Quantcast
 

Mining Company Must Pay for West Virginia Water Pollution

Mining Company Must Pay for West Virginia Water Pollution

Public Justice settlement could lead to stricter federal regulation of “minefills”

A U.S. District Court judge has approved a settlement between environmental activists represented by Public Justice, and Coresco, Inc. that could influence federal regulators preparing to make effective rules on the disposal of coal ash that is polluting streams across America.

The settlement regarding water pollution stems from Coresco’s method of coal ash disposal at its dump near Morgantown, W. Va. The settlement requires Coresco to provide ongoing treatment of the water in Craft’s Run, the stream that was made bright orange, acidic, and dead because of seeping minerals from Coresco’s adjacent “minefill.”

A minefill is a depository for coal ash – a toxic byproduct of burning coal – that is similar to a landfill but is allowed to operate with less strict safeguards against pollution under current rules. Public Justice Environmental Enforcement Project Staff Attorney Richard Webster, co-counsel for the plaintiffs in the case, The West Virginia Highlands Conservancy and The Sierra Club, says that it is time for the federal government to adopt regulations that will prevent seepages from minefills.

“The state regulations on this type of disposal are clearly not working,” he said. “Specifically, we would like the federal Office of Surface Mining to adopt a rule that requires effective off-site monitoring, so if the pollution control system fails, there’s a response.

“Because minefills are very similar to landfills, they should be operated with similar controls.”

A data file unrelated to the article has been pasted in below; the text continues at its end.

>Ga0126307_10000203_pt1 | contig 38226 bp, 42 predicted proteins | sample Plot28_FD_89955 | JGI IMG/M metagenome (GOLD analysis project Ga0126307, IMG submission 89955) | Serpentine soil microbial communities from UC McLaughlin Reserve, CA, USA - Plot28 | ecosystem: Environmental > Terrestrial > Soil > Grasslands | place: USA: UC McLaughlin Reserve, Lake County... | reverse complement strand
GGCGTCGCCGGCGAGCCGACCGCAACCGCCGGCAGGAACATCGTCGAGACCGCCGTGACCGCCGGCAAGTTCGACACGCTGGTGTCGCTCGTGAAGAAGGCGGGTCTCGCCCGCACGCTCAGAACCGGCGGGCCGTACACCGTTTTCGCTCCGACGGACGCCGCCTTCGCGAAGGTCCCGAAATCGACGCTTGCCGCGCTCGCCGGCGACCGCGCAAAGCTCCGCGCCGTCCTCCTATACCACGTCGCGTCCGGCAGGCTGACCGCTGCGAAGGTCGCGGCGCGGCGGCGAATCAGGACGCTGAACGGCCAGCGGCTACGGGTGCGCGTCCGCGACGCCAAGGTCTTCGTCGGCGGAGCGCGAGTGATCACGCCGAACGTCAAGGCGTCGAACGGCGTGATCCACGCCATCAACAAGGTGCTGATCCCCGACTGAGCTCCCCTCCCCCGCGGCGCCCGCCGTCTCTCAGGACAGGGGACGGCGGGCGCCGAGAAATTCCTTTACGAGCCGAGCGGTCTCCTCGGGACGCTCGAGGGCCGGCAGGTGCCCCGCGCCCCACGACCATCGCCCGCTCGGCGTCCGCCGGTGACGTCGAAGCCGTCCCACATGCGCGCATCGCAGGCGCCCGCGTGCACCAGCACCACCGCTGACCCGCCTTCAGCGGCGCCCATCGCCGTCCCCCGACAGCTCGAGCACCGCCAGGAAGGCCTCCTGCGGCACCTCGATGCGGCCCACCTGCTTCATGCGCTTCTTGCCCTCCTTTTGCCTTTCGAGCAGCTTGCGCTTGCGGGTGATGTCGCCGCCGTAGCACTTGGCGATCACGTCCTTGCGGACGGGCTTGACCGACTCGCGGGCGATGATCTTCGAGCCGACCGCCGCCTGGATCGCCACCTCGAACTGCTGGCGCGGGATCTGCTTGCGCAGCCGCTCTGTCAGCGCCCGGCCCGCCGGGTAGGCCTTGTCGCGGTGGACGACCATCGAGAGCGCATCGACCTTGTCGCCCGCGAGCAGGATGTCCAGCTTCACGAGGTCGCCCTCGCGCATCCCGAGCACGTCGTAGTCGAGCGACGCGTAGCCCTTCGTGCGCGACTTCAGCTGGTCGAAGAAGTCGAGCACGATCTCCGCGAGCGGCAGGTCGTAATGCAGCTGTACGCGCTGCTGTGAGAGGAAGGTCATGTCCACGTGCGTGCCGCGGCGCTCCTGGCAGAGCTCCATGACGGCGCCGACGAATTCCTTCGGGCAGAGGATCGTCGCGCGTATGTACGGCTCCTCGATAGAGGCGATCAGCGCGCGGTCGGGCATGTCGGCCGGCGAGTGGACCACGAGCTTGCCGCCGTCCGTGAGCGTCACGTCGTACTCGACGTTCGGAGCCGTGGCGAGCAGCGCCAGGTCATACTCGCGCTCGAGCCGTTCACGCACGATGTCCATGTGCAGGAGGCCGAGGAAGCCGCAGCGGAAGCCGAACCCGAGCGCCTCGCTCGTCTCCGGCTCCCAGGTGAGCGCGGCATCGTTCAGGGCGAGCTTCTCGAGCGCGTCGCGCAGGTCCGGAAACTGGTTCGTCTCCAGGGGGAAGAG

The extraordinary damage to Craft’s Run was documented in a blog post by Webster earlier this fall. Webster wrote that upon visiting Craft’s Run for the first time, both the harm to the stream and its source were obvious to him:

The baseline data for the expansion showed that the water quality in the stream was fine in the headwaters but became more and more polluted as it passed the coal ash dump and mine seeps. By the lower reaches, the stream was totally dead, highly acidic, and bright orange with iron, which is toxic to fish.

Webster is glad that this settlement will bring Craft’s Run back to life, and notes the importance of this litigation generating a body of data on the effect of minefilling as the federal committee is developing new rules.

“The coal ash rules, coming out in December, could make coal ash disposal in impoundments a thing of the past, and that’s going to drive a lot of coal ash disposal to other methods, like these minefills,” Webster said. “We’re trying to be one step ahead, by making sure that the minefill method is as safe as possible, since it is likely to become more common soon as an alternative to impoundments.” 

The West Virginia Highlands Conservancy v. Coresco case is part of Public Justice’s Coal Ash Litigation Project, which protects communities and wildlife from toxic pollution, and forces coal companies to confront and pay the full cost of the damage they do.